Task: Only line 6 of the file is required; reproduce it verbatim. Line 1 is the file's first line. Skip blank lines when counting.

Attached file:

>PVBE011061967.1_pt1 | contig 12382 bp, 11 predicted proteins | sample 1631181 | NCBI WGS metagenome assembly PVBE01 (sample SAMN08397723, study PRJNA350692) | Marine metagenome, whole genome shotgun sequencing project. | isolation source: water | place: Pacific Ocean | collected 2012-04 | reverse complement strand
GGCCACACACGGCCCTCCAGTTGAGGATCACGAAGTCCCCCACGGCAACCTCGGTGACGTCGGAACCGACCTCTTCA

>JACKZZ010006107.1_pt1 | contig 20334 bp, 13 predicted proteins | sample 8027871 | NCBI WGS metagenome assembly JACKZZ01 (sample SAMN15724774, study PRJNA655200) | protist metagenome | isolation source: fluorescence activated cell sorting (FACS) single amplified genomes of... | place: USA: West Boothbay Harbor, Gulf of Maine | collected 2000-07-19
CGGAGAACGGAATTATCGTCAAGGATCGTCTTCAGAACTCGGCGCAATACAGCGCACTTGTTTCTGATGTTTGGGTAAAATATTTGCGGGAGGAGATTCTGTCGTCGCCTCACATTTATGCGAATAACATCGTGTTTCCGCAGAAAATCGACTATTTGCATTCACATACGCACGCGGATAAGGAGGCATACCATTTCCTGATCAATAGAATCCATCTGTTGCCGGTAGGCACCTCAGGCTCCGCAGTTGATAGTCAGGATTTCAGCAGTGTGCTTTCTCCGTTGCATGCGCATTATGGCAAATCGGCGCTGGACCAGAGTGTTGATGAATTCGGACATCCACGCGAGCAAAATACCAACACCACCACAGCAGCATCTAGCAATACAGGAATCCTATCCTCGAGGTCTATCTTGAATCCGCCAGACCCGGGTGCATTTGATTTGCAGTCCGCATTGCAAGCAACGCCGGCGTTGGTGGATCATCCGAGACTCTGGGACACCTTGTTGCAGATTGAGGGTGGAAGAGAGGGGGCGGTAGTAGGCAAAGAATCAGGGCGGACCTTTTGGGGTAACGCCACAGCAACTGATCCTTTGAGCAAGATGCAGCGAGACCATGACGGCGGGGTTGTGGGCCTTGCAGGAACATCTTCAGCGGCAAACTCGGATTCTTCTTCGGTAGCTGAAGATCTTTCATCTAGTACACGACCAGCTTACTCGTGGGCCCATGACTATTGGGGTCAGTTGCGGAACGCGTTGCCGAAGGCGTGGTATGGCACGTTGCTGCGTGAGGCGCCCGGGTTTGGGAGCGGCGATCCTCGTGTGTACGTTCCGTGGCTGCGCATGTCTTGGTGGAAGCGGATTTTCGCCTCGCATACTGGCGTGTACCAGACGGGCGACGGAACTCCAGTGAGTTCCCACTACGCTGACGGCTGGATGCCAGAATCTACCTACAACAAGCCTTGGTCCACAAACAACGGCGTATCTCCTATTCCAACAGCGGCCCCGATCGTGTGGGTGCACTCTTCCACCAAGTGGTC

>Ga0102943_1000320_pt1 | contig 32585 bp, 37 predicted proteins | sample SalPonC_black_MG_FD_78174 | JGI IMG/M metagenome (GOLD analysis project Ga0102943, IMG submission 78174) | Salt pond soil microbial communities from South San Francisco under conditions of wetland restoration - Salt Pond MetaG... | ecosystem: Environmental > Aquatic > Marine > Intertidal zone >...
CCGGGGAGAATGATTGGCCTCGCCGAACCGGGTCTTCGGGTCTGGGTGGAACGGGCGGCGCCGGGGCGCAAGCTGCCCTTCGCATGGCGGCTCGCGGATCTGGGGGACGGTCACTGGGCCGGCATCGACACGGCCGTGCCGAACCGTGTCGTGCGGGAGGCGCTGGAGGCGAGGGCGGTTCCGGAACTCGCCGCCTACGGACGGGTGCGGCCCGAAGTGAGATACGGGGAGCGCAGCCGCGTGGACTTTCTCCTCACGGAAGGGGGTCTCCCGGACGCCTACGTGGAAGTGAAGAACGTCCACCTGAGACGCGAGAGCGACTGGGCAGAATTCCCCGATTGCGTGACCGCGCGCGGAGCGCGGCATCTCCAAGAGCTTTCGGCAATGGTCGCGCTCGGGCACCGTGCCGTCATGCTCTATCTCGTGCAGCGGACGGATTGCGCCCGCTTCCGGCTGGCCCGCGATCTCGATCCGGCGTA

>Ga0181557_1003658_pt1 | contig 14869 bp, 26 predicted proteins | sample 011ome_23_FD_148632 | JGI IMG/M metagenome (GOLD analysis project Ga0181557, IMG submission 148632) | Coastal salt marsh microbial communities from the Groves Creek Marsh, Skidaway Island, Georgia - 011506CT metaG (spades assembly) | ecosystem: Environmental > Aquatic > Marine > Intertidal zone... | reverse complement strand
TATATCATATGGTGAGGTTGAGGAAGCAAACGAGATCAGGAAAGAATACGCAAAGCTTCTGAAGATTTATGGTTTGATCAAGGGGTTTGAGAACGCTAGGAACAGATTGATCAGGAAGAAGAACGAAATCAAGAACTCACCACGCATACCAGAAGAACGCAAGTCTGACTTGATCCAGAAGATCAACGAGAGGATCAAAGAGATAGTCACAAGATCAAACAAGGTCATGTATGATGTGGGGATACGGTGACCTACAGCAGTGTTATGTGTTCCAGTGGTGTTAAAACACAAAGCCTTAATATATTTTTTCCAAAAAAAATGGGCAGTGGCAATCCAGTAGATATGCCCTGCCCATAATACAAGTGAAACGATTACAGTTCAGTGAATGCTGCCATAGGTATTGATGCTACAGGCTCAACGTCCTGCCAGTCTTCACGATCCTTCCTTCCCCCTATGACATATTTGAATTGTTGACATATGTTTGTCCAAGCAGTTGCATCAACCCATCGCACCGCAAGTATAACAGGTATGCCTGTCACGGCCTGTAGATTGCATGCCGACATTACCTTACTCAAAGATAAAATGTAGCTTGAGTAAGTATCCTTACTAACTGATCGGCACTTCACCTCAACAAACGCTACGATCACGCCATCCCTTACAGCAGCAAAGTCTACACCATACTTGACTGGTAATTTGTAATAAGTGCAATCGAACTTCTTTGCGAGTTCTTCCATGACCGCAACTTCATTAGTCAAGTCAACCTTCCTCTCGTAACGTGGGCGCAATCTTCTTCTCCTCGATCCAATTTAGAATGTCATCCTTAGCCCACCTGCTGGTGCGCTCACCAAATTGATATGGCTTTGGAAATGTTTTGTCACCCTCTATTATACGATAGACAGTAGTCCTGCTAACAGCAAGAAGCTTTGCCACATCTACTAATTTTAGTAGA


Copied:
CCGGGGAGAATGATTGGCCTCGCCGAACCGGGTCTTCGGGTCTGGGTGGAACGGGCGGCGCCGGGGCGCAAGCTGCCCTTCGCATGGCGGCTCGCGGATCTGGGGGACGGTCACTGGGCCGGCATCGACACGGCCGTGCCGAACCGTGTCGTGCGGGAGGCGCTGGAGGCGAGGGCGGTTCCGGAACTCGCCGCCTACGGACGGGTGCGGCCCGAAGTGAGATACGGGGAGCGCAGCCGCGTGGACTTTCTCCTCACGGAAGGGGGTCTCCCGGACGCCTACGTGGAAGTGAAGAACGTCCACCTGAGACGCGAGAGCGACTGGGCAGAATTCCCCGATTGCGTGACCGCGCGCGGAGCGCGGCATCTCCAAGAGCTTTCGGCAATGGTCGCGCTCGGGCACCGTGCCGTCATGCTCTATCTCGTGCAGCGGACGGATTGCGCCCGCTTCCGGCTGGCCCGCGATCTCGATCCGGCGTA